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Late Pleistocene fluviatile and lacustrine deposits in the Manix Lake basin occupy about 250 sq. mi. of the Mojave Desert including Coyote Lake and Toy Lake. The sediments have been exposed by recent downcutting of the Mojave River along part of the margin of the basin.
The lowest sediments are conglomerates that lie unconformably on metamorphic and volcanic basement rocks of the Cady Mountains. These alluvial-fan deposits dip gently to the northwest and interdigitate with lacustrine clays and silts in the center of the basin. About 70 ft. of fossiliferous lacustrine clays, silts, and sands lie horizontally above the conglomerates and older lake sediments. The uppermost sediments are alluvial arkosic sands and conglomerates that overlie the youngest lake beds, and are about 15 ft. thick.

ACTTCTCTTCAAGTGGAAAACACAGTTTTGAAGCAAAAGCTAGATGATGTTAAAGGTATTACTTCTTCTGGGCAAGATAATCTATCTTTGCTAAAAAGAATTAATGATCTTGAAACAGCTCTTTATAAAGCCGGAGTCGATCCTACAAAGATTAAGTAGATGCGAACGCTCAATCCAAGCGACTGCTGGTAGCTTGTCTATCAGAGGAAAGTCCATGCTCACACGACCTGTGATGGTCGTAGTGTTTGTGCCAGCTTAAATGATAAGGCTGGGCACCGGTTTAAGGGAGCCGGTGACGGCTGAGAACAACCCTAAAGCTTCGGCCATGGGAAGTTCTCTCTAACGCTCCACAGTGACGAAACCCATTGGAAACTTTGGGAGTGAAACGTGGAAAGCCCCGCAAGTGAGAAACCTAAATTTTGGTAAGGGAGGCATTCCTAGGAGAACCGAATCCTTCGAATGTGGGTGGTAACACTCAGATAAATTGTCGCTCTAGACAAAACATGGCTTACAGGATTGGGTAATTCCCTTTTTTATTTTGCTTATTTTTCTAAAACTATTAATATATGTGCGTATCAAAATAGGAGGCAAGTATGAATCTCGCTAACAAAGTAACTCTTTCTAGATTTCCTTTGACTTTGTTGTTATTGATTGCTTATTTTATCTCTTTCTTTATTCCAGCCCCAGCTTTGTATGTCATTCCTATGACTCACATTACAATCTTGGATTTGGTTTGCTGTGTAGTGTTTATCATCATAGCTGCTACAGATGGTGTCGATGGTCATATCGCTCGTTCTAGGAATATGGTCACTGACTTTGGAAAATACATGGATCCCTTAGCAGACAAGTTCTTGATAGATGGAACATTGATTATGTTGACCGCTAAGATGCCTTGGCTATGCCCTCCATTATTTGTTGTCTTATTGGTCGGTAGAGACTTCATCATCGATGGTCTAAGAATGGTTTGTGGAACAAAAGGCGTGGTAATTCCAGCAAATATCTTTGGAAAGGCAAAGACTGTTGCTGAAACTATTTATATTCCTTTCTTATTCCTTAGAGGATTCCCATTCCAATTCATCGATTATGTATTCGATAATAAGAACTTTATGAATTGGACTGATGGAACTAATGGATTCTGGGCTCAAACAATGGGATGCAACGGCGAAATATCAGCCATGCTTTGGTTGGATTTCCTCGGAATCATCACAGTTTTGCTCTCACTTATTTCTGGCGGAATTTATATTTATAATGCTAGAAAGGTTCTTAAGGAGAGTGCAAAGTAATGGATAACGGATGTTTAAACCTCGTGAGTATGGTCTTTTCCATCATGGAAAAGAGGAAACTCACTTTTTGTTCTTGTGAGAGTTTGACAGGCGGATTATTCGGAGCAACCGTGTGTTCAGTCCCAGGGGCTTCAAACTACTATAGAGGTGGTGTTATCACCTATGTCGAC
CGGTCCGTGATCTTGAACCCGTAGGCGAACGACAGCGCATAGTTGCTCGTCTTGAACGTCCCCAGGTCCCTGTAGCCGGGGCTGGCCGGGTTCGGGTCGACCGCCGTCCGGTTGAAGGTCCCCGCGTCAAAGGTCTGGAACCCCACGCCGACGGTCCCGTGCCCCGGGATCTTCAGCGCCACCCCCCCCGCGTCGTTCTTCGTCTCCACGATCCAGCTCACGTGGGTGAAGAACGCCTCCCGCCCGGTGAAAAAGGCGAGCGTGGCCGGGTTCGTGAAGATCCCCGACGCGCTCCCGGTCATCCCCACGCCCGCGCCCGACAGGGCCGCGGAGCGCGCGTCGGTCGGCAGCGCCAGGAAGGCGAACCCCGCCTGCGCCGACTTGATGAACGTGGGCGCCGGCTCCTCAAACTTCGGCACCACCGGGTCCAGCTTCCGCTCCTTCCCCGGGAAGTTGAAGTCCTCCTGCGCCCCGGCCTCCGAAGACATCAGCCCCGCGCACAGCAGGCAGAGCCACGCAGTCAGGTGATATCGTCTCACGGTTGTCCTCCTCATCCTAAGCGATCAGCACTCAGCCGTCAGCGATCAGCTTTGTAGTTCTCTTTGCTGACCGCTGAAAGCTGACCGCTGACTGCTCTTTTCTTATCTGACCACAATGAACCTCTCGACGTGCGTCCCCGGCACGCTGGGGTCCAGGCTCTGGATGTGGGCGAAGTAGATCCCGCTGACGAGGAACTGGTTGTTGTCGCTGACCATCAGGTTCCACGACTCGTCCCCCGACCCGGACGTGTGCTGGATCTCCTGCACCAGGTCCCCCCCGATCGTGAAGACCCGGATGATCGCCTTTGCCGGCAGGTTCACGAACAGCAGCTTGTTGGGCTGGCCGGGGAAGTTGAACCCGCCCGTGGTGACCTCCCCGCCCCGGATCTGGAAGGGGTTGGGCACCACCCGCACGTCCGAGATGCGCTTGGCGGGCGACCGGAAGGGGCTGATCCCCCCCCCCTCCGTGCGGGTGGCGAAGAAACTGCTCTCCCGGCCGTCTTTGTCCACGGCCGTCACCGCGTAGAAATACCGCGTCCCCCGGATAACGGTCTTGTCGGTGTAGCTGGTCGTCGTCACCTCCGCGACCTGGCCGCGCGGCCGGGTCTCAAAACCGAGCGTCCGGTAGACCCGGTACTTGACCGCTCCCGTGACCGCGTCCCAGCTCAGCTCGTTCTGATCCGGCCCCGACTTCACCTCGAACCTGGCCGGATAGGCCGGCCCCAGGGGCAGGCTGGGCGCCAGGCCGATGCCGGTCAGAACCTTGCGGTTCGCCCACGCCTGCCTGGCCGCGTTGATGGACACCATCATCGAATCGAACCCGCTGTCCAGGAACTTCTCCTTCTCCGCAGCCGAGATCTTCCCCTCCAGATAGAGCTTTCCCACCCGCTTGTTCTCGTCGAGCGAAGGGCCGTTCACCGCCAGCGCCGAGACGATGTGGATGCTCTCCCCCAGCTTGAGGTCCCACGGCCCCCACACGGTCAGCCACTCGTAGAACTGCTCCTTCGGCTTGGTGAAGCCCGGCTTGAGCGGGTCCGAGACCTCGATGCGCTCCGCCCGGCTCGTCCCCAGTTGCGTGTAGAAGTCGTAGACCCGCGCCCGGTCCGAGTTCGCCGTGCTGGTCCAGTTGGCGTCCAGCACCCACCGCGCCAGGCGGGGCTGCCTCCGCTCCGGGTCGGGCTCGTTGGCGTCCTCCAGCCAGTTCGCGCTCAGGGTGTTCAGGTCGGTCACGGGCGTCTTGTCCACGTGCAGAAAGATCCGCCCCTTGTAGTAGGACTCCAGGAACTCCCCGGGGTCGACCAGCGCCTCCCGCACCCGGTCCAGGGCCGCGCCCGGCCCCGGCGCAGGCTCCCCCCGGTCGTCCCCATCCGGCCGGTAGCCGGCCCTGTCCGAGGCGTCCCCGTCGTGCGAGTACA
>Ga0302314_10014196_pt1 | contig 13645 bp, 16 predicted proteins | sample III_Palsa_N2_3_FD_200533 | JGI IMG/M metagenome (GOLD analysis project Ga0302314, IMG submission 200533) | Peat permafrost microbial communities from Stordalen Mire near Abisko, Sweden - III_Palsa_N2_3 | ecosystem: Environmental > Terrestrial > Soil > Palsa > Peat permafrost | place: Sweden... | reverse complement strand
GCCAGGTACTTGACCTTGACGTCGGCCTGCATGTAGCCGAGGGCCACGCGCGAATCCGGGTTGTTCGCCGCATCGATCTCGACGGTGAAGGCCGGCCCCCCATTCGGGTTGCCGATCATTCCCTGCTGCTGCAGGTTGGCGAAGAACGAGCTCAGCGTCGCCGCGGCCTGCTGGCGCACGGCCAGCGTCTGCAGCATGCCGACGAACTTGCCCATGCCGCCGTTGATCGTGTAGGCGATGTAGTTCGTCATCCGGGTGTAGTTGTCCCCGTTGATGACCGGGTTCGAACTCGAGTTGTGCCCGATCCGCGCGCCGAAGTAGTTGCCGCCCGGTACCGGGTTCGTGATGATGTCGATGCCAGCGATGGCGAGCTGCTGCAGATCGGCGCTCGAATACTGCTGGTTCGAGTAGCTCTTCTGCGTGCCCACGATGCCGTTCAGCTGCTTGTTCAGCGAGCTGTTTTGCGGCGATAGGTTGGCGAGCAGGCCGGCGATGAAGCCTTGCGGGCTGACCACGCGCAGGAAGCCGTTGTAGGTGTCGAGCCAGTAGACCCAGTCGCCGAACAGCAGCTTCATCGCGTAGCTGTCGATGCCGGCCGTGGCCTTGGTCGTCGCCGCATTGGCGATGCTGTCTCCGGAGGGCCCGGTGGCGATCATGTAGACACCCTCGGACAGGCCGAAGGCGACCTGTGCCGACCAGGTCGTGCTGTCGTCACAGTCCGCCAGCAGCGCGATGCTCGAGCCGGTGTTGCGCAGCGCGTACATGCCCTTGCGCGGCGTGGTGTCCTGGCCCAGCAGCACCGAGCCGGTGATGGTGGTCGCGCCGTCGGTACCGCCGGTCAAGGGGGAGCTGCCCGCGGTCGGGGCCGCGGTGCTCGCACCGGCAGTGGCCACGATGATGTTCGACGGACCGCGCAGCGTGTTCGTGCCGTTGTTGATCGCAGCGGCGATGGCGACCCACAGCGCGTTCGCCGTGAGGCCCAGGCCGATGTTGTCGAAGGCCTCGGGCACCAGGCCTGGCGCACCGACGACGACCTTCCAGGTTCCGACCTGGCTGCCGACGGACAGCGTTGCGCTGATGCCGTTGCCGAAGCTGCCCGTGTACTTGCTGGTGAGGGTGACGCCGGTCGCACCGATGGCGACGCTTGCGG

Originally Manix Lake was restricted to the central portion of its basin and flanked by alluvial fans. As the basin was filled, lake sediments lapped on and covered over portions of the alluvial slopes. A wedge of fluviatile arkosic sand in the eastern part of the basin within the later lake beds may indicate a temporary retreat of the lake. A continuous sequence of lake beds near the center of the basin shows that one permanent lake was present until an outlet through Afton Canyon developed.
Fossil remains of fresh water gastropods, pelecypods, fish, tortoise, and water birds represent members of lake and lake-shore communities. Grassland and riparian communities are indicated by the following mammal genera: Canis, Felis, Equus, Camelops, Tanupolama, Ovis, Bison, Mammuthus, and Nothrotherium (not previously reported). A preliminary examination of the fauna reveals a Rancholabrean North American mammal age.
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